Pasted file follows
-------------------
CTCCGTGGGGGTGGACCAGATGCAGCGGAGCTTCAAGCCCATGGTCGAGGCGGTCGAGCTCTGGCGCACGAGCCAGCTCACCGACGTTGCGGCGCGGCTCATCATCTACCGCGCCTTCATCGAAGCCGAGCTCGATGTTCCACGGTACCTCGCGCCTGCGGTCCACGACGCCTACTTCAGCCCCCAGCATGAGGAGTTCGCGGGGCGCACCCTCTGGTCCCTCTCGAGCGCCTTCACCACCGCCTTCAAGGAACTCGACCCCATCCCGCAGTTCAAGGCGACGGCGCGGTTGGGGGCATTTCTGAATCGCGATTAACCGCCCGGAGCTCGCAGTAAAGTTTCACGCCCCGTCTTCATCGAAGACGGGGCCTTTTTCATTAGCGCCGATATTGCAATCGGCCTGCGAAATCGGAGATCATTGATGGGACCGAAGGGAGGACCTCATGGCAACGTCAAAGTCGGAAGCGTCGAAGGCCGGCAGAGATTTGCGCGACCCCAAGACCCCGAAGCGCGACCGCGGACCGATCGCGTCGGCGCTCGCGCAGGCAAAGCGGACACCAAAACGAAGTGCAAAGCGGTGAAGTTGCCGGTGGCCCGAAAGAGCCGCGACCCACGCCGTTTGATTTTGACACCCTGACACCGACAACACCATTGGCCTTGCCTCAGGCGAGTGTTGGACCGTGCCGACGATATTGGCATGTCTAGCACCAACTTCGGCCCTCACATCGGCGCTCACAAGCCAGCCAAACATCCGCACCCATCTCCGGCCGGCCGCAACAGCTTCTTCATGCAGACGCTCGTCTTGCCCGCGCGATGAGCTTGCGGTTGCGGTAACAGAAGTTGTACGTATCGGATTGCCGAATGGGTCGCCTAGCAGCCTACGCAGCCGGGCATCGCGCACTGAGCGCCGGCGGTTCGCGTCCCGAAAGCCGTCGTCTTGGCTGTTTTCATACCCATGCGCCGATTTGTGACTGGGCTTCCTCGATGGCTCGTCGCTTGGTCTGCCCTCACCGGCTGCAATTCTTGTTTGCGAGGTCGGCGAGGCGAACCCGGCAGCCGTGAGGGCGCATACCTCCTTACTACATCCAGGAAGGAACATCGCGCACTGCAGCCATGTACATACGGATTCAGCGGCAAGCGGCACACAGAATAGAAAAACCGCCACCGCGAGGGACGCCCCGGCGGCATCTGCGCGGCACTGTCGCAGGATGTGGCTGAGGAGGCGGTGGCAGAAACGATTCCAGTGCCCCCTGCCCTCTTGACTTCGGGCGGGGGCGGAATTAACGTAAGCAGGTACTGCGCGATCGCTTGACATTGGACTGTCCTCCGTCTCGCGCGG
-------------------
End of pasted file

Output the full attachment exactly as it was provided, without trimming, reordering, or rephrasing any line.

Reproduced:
CTCCGTGGGGGTGGACCAGATGCAGCGGAGCTTCAAGCCCATGGTCGAGGCGGTCGAGCTCTGGCGCACGAGCCAGCTCACCGACGTTGCGGCGCGGCTCATCATCTACCGCGCCTTCATCGAAGCCGAGCTCGATGTTCCACGGTACCTCGCGCCTGCGGTCCACGACGCCTACTTCAGCCCCCAGCATGAGGAGTTCGCGGGGCGCACCCTCTGGTCCCTCTCGAGCGCCTTCACCACCGCCTTCAAGGAACTCGACCCCATCCCGCAGTTCAAGGCGACGGCGCGGTTGGGGGCATTTCTGAATCGCGATTAACCGCCCGGAGCTCGCAGTAAAGTTTCACGCCCCGTCTTCATCGAAGACGGGGCCTTTTTCATTAGCGCCGATATTGCAATCGGCCTGCGAAATCGGAGATCATTGATGGGACCGAAGGGAGGACCTCATGGCAACGTCAAAGTCGGAAGCGTCGAAGGCCGGCAGAGATTTGCGCGACCCCAAGACCCCGAAGCGCGACCGCGGACCGATCGCGTCGGCGCTCGCGCAGGCAAAGCGGACACCAAAACGAAGTGCAAAGCGGTGAAGTTGCCGGTGGCCCGAAAGAGCCGCGACCCACGCCGTTTGATTTTGACACCCTGACACCGACAACACCATTGGCCTTGCCTCAGGCGAGTGTTGGACCGTGCCGACGATATTGGCATGTCTAGCACCAACTTCGGCCCTCACATCGGCGCTCACAAGCCAGCCAAACATCCGCACCCATCTCCGGCCGGCCGCAACAGCTTCTTCATGCAGACGCTCGTCTTGCCCGCGCGATGAGCTTGCGGTTGCGGTAACAGAAGTTGTACGTATCGGATTGCCGAATGGGTCGCCTAGCAGCCTACGCAGCCGGGCATCGCGCACTGAGCGCCGGCGGTTCGCGTCCCGAAAGCCGTCGTCTTGGCTGTTTTCATACCCATGCGCCGATTTGTGACTGGGCTTCCTCGATGGCTCGTCGCTTGGTCTGCCCTCACCGGCTGCAATTCTTGTTTGCGAGGTCGGCGAGGCGAACCCGGCAGCCGTGAGGGCGCATACCTCCTTACTACATCCAGGAAGGAACATCGCGCACTGCAGCCATGTACATACGGATTCAGCGGCAAGCGGCACACAGAATAGAAAAACCGCCACCGCGAGGGACGCCCCGGCGGCATCTGCGCGGCACTGTCGCAGGATGTGGCTGAGGAGGCGGTGGCAGAAACGATTCCAGTGCCCCCTGCCCTCTTGACTTCGGGCGGGGGCGGAATTAACGTAAGCAGGTACTGCGCGATCGCTTGACATTGGACTGTCCTCCGTCTCGCGCGG